Hip bones play key role in whales' reproduction
A new study has revealed that the pelvic (hip) bones in whales were not vestigial, but helped in their reproduction process.
Washington: A new study has revealed that the pelvic (hip) bones in whales were not vestigial, but helped in their reproduction process.
The research from University of Southern California has refuted the assumption of whales and dolphins' pelvic bones being vestigial, which would have slowly withered away like tailbones on humans.
The muscles that control a cetacean's (whale and dolphin) penis, which has a high degree of mobility, are attached directly to its pelvic bones, which could affect the level of control over the penis that an individual cetacean has, perhaps offering an evolutionary advantage.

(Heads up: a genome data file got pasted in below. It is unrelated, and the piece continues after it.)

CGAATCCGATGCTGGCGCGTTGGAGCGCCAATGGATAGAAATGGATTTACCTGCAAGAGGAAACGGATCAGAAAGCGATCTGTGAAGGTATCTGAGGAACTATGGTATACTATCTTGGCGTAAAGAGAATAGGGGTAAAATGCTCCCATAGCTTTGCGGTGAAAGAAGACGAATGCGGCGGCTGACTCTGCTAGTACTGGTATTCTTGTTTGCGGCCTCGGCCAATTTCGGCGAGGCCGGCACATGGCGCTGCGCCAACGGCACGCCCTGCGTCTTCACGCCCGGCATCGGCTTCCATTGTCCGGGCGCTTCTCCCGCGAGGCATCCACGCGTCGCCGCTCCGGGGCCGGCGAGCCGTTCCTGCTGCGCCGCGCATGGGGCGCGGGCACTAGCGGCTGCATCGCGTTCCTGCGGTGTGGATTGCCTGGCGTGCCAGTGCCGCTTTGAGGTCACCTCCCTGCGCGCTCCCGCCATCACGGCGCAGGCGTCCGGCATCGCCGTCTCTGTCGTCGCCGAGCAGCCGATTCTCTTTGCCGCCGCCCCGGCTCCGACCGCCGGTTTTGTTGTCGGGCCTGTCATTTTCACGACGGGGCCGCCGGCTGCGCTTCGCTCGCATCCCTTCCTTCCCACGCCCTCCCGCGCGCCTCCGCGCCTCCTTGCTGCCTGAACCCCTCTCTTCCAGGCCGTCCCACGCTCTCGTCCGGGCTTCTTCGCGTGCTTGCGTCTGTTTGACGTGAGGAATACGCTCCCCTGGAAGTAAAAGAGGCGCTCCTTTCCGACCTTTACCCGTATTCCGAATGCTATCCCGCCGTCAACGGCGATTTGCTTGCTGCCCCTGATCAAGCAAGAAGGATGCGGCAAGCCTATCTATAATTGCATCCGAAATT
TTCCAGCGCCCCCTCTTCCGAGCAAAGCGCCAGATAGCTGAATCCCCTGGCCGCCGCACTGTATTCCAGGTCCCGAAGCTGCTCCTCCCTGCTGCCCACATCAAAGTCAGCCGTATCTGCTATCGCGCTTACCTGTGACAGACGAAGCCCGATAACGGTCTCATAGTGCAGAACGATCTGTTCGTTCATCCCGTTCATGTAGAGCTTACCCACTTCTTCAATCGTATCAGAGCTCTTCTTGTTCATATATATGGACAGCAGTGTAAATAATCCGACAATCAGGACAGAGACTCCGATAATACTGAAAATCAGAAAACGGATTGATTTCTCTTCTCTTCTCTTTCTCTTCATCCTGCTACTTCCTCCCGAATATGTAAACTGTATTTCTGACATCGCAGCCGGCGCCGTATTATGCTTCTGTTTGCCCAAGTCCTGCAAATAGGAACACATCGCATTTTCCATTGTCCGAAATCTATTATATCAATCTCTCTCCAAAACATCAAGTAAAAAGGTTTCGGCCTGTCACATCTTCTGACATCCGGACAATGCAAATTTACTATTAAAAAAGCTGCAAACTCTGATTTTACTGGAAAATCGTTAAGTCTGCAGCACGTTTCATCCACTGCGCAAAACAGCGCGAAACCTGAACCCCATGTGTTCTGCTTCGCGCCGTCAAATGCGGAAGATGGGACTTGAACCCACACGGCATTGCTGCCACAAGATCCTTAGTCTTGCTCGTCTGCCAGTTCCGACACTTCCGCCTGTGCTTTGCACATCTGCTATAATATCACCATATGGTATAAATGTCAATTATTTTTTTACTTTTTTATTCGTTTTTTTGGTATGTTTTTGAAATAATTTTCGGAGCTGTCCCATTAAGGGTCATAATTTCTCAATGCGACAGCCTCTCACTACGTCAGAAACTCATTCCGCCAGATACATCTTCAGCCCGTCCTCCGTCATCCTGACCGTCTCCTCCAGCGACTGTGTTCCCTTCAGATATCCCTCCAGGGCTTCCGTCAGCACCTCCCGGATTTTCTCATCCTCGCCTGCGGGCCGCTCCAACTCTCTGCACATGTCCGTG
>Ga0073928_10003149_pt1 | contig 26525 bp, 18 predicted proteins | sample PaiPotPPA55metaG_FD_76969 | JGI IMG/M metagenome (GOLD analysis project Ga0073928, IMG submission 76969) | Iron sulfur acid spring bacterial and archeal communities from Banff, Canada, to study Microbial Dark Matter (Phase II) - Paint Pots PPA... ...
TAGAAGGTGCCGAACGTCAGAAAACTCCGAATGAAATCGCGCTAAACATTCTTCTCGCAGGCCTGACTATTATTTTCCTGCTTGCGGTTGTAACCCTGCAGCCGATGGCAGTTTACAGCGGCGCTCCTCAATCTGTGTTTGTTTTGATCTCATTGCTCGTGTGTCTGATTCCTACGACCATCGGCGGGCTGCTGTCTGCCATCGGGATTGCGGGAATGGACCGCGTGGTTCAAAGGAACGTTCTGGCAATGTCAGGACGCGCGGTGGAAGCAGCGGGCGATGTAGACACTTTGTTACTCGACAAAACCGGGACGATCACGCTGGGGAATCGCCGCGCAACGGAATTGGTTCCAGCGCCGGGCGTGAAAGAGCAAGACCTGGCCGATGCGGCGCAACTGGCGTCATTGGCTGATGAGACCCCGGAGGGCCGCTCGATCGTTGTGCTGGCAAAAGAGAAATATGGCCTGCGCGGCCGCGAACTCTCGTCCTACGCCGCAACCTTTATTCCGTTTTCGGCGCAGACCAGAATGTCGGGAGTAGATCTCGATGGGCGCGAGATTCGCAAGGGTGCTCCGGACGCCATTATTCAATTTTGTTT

Researchers, Jim Dines and Matthew Dean, compared the size of the pelvic bones (relative to body size) to the size of the animal's testis (again, relative to body size).
The results clearly show that the bigger the relative testis, the bigger the relative pelvic bone, which meant that more competitive mating environments seemed to drive the evolution of larger pelvic bones.
Males from more promiscuous species also evolve larger penises, so larger pelvic bones appeared necessary to attach larger muscles for penis control.
Dean said that the findings changed the way they thought about the evolution of whale pelvic bones in particular, but more generally about structures called 'vestigial.'
The study is published online by Evolution.